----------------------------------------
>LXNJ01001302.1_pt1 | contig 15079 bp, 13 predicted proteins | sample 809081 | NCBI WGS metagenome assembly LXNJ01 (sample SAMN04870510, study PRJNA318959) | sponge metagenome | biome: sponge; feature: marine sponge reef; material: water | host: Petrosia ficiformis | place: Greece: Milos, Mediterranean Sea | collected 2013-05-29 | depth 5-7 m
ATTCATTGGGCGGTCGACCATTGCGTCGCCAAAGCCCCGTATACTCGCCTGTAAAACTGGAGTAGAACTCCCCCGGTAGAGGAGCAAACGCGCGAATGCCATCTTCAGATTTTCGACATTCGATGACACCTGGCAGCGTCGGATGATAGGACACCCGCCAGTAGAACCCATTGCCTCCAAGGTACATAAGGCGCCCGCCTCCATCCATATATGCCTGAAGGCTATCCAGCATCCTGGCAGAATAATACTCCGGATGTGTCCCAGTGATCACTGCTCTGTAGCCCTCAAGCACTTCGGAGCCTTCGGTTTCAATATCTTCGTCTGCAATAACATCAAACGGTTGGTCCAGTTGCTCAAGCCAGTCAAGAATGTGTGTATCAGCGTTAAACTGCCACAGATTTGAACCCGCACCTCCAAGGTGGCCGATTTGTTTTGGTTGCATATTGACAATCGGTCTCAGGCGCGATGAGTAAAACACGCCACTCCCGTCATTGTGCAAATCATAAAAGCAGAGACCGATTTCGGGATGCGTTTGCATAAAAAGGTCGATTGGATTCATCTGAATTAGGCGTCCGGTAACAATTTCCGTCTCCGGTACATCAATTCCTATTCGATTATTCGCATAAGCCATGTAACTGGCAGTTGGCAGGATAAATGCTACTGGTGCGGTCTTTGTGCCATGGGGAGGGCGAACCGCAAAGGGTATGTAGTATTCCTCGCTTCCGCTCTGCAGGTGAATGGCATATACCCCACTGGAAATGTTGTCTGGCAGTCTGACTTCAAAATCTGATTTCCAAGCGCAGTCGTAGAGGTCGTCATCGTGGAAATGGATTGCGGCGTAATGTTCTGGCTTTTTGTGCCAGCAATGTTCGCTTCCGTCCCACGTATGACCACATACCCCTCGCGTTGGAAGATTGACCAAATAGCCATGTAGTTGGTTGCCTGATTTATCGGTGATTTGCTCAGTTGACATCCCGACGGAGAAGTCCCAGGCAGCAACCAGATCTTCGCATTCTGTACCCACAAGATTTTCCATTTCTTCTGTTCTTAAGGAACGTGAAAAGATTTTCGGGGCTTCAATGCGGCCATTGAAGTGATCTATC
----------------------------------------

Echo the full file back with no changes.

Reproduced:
>LXNJ01001302.1_pt1 | contig 15079 bp, 13 predicted proteins | sample 809081 | NCBI WGS metagenome assembly LXNJ01 (sample SAMN04870510, study PRJNA318959) | sponge metagenome | biome: sponge; feature: marine sponge reef; material: water | host: Petrosia ficiformis | place: Greece: Milos, Mediterranean Sea | collected 2013-05-29 | depth 5-7 m
ATTCATTGGGCGGTCGACCATTGCGTCGCCAAAGCCCCGTATACTCGCCTGTAAAACTGGAGTAGAACTCCCCCGGTAGAGGAGCAAACGCGCGAATGCCATCTTCAGATTTTCGACATTCGATGACACCTGGCAGCGTCGGATGATAGGACACCCGCCAGTAGAACCCATTGCCTCCAAGGTACATAAGGCGCCCGCCTCCATCCATATATGCCTGAAGGCTATCCAGCATCCTGGCAGAATAATACTCCGGATGTGTCCCAGTGATCACTGCTCTGTAGCCCTCAAGCACTTCGGAGCCTTCGGTTTCAATATCTTCGTCTGCAATAACATCAAACGGTTGGTCCAGTTGCTCAAGCCAGTCAAGAATGTGTGTATCAGCGTTAAACTGCCACAGATTTGAACCCGCACCTCCAAGGTGGCCGATTTGTTTTGGTTGCATATTGACAATCGGTCTCAGGCGCGATGAGTAAAACACGCCACTCCCGTCATTGTGCAAATCATAAAAGCAGAGACCGATTTCGGGATGCGTTTGCATAAAAAGGTCGATTGGATTCATCTGAATTAGGCGTCCGGTAACAATTTCCGTCTCCGGTACATCAATTCCTATTCGATTATTCGCATAAGCCATGTAACTGGCAGTTGGCAGGATAAATGCTACTGGTGCGGTCTTTGTGCCATGGGGAGGGCGAACCGCAAAGGGTATGTAGTATTCCTCGCTTCCGCTCTGCAGGTGAATGGCATATACCCCACTGGAAATGTTGTCTGGCAGTCTGACTTCAAAATCTGATTTCCAAGCGCAGTCGTAGAGGTCGTCATCGTGGAAATGGATTGCGGCGTAATGTTCTGGCTTTTTGTGCCAGCAATGTTCGCTTCCGTCCCACGTATGACCACATACCCCTCGCGTTGGAAGATTGACCAAATAGCCATGTAGTTGGTTGCCTGATTTATCGGTGATTTGCTCAGTTGACATCCCGACGGAGAAGTCCCAGGCAGCAACCAGATCTTCGCATTCTGTACCCACAAGATTTTCCATTTCTTCTGTTCTTAAGGAACGTGAAAAGATTTTCGGGGCTTCAATGCGGCCATTGAAGTGATCTATC